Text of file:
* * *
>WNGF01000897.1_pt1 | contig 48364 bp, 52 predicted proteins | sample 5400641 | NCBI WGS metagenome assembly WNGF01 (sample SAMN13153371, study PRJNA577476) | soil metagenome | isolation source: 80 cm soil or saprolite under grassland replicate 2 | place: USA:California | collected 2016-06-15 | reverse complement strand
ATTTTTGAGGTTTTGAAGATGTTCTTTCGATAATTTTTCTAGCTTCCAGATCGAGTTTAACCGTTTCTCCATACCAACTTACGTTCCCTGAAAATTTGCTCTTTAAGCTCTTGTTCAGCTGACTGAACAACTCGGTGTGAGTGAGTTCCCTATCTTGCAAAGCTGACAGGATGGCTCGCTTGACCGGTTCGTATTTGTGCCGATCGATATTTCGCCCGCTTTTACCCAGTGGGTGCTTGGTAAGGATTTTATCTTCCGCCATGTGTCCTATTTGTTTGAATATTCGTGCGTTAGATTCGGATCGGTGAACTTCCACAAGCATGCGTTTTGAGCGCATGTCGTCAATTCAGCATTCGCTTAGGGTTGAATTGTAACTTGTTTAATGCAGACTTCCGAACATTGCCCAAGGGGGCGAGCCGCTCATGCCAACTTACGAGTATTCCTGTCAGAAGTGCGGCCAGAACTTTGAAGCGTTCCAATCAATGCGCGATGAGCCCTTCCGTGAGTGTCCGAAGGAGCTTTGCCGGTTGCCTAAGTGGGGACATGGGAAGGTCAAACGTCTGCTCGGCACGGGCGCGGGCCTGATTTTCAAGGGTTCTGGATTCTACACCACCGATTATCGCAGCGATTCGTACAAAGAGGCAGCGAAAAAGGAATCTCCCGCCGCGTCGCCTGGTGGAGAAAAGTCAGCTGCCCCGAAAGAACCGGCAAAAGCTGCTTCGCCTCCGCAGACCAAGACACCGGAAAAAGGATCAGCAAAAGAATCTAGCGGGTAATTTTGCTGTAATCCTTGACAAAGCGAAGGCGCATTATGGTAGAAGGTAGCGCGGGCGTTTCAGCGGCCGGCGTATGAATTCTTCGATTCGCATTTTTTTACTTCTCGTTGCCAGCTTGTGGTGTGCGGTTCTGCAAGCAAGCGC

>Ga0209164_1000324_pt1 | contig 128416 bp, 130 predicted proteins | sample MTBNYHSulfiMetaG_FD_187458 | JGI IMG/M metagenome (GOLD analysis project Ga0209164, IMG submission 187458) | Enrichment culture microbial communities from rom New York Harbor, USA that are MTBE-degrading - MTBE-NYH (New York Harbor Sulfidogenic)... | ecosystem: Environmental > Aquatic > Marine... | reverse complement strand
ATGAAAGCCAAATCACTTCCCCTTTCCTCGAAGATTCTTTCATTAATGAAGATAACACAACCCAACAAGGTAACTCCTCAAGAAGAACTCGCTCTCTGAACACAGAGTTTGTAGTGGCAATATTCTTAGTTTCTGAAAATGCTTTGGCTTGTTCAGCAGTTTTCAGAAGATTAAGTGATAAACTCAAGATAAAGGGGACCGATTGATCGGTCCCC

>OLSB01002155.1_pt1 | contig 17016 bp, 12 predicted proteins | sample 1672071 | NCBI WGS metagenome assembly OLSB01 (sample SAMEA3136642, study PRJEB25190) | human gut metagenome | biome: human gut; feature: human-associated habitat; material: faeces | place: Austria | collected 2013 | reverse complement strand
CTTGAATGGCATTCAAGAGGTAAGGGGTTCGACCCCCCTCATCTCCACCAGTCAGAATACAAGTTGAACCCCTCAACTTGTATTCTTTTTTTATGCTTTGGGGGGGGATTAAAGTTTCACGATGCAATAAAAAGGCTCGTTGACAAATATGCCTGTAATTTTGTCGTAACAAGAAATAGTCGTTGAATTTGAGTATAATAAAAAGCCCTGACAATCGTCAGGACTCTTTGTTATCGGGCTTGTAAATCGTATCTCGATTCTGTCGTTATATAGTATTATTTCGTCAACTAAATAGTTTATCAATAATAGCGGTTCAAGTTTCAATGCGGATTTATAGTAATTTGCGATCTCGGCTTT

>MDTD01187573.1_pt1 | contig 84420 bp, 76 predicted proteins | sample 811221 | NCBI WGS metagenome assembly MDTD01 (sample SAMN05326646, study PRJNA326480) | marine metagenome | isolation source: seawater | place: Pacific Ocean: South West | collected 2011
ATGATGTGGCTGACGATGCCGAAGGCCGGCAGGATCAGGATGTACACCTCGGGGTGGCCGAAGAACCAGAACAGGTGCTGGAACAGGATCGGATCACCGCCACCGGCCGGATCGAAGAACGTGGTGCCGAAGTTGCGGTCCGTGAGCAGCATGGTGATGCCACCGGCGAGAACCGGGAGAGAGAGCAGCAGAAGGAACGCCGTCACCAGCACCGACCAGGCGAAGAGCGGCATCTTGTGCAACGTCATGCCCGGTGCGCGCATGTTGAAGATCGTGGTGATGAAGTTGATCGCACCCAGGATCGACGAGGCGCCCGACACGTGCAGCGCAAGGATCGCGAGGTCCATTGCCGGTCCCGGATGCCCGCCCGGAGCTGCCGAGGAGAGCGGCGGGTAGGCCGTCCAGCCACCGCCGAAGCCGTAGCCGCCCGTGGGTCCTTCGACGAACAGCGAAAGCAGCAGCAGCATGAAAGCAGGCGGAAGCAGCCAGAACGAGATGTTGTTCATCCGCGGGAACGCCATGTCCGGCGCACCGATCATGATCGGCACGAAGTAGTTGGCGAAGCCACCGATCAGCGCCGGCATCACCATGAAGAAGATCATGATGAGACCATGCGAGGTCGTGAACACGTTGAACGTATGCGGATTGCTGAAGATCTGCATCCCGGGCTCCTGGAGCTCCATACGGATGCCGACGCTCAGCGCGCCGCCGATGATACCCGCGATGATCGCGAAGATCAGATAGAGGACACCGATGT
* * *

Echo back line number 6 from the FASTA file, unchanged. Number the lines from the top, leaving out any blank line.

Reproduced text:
CTTGAATGGCATTCAAGAGGTAAGGGGTTCGACCCCCCTCATCTCCACCAGTCAGAATACAAGTTGAACCCCTCAACTTGTATTCTTTTTTTATGCTTTGGGGGGGGATTAAAGTTTCACGATGCAATAAAAAGGCTCGTTGACAAATATGCCTGTAATTTTGTCGTAACAAGAAATAGTCGTTGAATTTGAGTATAATAAAAAGCCCTGACAATCGTCAGGACTCTTTGTTATCGGGCTTGTAAATCGTATCTCGATTCTGTCGTTATATAGTATTATTTCGTCAACTAAATAGTTTATCAATAATAGCGGTTCAAGTTTCAATGCGGATTTATAGTAATTTGCGATCTCGGCTTT